「DON’T TREAD ON ME」 by Eric Elms

GALLERY TARGETでは1112日(木)よりエリック・エルムズの新作を発表する「DON’T TREAD ON ME」展を開催いたします。



エルムズが今回、階段をモチーフに作品を作り始めたのはその形状に興味を持ったから。NYの階段に貼ってある"CHECK YOUR BAGS””PAY FOR ITEMS ON EACH FLOOR””WATCH YOUR HEAD" などの広告や注意書きは通行人にとってはあまり気に止めないもの。エルムスの作品は、人々がこの権力/圧力を無意識に無視する小さな瞬間こそが、気がつかないが毎日起きている美しさをつくりだしていると表現したもの。







“DON’T TREAD ON ME” by Eric Elms

11月12日(木)~ 12月1日(火)

12:00 ~ 19:00(日・祝日休廊)

*オープニング・レセプション:11月12日(木) 19:00 ~ 21:00




T/F: 03-3402-4575



ERIC ELMS|エリック・エルムズ


SupremeのヘッドデザイナーやVANSのビジュアルディレクターを経て「Partners & Others」を設立。Widen + Kennedy、NIKE、Colette、Stussy、Carharttなどハイセンシティブ企業のクライアントに対しキャンペーンやCIを手がける一方で、アートブック出版社「And Press」を立ち上げ多方面で活躍中。現代スケートやストリート・カルチャーを代表するクリエイターとして今なお不動の人気を誇っている。


GALLERY TARGET presents DON"T TREAD ON ME, an exhibition of new works from Eric Elms.


Eric was first drawn to the geometry of staircases by his own disregard for various instructions painted on the stair treads in NYC stores. Pleas of  "CHECK YOUR BAGS", "PAY FOR ITEMS ON EACH FLOOR" or "WATCH YOUR HEAD" are subconcisouly and inadvertently ignored by all passerby. What he initially regarded as small moments of subconscious contempt for authority became a constant reminder of our ability to inadvertently filter out the beauty in the everyday. 


Eric strips away any meaning or architectural significance from these staircases and re-imagines them as objects unto themselves. By simplifying these shapes down to bright planes of color he places these images in a limbo between representational and the abstract. The contrasting raw linen competes with the smooth graphic color planes to become a backdrop for the floating compositions, further breaking away the rectangle of the picture. The planes of color break the edge of the canvases in dramatic perspectives making the viewer question where they are headed and what is next; challenging them to reflect not only on our disregard of the minutiae in our daily lives, but also offering unknown glimpses into the future.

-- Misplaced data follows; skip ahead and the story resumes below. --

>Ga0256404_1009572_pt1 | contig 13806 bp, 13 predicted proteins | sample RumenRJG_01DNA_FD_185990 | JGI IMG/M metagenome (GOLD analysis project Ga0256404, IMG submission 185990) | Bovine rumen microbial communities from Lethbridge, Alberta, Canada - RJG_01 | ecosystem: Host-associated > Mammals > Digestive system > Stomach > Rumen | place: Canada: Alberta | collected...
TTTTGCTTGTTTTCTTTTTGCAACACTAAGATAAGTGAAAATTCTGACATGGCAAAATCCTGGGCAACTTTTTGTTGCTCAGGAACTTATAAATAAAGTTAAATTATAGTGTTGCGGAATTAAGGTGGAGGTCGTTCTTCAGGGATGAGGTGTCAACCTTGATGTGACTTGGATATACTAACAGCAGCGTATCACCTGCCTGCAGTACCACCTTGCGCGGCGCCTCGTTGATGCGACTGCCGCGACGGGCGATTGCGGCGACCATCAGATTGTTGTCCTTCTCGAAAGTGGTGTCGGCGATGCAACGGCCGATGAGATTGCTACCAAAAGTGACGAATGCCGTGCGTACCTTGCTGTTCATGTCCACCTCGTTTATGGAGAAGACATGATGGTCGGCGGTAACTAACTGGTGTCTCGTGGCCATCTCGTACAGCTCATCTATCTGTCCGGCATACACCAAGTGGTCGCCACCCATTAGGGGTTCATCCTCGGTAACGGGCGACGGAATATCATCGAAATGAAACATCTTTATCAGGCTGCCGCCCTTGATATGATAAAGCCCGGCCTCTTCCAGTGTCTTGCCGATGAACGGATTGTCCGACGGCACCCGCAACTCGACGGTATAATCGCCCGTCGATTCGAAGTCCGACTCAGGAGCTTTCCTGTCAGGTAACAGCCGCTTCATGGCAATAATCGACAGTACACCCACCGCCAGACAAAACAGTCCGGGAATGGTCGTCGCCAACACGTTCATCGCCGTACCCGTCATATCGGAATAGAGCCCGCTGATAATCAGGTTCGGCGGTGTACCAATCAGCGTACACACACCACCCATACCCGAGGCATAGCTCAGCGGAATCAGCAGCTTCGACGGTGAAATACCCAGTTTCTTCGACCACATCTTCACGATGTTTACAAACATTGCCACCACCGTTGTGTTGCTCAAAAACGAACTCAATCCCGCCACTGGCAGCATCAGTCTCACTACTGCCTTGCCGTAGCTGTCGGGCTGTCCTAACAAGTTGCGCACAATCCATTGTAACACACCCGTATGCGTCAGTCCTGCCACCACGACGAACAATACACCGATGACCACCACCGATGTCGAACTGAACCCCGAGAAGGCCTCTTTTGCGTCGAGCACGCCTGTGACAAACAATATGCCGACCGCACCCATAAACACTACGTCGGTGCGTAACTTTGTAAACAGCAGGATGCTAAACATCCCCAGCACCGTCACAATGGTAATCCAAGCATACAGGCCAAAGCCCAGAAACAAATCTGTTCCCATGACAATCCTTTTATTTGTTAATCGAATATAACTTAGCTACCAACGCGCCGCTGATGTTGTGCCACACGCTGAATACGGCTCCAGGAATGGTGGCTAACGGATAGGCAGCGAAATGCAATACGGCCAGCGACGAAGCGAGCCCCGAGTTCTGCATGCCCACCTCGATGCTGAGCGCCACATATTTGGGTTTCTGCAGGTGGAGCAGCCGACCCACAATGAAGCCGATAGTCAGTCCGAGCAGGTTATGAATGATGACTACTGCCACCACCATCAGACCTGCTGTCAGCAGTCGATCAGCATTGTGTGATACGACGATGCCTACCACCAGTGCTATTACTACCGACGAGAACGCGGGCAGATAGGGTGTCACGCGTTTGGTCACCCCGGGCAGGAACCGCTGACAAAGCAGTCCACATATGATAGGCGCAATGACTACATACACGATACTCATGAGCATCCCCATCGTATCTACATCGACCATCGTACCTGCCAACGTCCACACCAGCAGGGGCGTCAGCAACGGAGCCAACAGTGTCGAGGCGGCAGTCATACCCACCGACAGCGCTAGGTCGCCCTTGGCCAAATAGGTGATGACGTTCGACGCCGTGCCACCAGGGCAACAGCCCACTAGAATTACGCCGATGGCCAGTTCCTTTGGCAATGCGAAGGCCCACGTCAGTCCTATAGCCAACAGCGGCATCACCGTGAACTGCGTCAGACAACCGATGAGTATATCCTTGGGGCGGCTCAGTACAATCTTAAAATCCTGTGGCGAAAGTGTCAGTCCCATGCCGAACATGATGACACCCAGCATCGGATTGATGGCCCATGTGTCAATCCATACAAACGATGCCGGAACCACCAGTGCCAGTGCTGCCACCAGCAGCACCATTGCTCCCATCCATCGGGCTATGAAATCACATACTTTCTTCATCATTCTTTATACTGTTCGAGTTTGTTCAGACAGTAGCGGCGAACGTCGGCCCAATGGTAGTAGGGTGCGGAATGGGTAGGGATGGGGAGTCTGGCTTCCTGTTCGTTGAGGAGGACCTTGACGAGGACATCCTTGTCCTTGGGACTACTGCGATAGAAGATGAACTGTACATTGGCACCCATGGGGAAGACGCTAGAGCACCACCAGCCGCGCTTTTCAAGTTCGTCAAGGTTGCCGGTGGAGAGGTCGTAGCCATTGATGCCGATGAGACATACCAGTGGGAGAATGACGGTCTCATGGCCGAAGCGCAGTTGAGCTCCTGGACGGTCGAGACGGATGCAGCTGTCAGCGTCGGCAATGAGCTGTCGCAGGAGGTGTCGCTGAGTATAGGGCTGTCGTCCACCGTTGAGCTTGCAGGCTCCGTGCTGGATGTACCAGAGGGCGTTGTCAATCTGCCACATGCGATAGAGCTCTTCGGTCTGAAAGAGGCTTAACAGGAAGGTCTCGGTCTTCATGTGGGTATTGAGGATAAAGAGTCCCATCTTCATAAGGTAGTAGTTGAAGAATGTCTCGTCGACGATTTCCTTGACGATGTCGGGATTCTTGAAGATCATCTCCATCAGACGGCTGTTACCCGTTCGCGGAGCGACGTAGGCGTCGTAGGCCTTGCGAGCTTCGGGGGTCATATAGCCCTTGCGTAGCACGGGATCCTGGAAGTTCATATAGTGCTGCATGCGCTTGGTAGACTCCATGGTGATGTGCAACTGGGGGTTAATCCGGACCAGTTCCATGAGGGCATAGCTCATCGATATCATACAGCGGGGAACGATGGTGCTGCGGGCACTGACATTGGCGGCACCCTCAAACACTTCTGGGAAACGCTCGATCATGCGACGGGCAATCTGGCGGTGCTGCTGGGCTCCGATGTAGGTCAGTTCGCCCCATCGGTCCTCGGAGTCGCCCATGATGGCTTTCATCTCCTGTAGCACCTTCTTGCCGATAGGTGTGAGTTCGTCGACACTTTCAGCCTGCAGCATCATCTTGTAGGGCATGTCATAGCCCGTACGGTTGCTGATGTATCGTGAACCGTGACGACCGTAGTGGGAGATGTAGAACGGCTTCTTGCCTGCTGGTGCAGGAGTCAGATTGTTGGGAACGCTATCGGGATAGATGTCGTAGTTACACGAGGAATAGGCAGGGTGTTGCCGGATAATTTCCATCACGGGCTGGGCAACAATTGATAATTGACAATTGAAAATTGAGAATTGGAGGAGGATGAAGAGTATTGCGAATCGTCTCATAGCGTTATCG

These paintings are not meant to become storytellers, but still moments that allow the viewer to meditate and reflect.


Intersecting this show is Eric's appropriation of the iconic MoonEyes logo. It is both a play on the subconscious disregard for everyday object that is explored in the Stair Series, but is also a reference to the Southern California sub-cultures that Eric grew up with in San Diego. In a twist of fate the MoonEyes logo is very prevalent in the present day Japanese HotRod culture after being revived by a company outside Tokyo.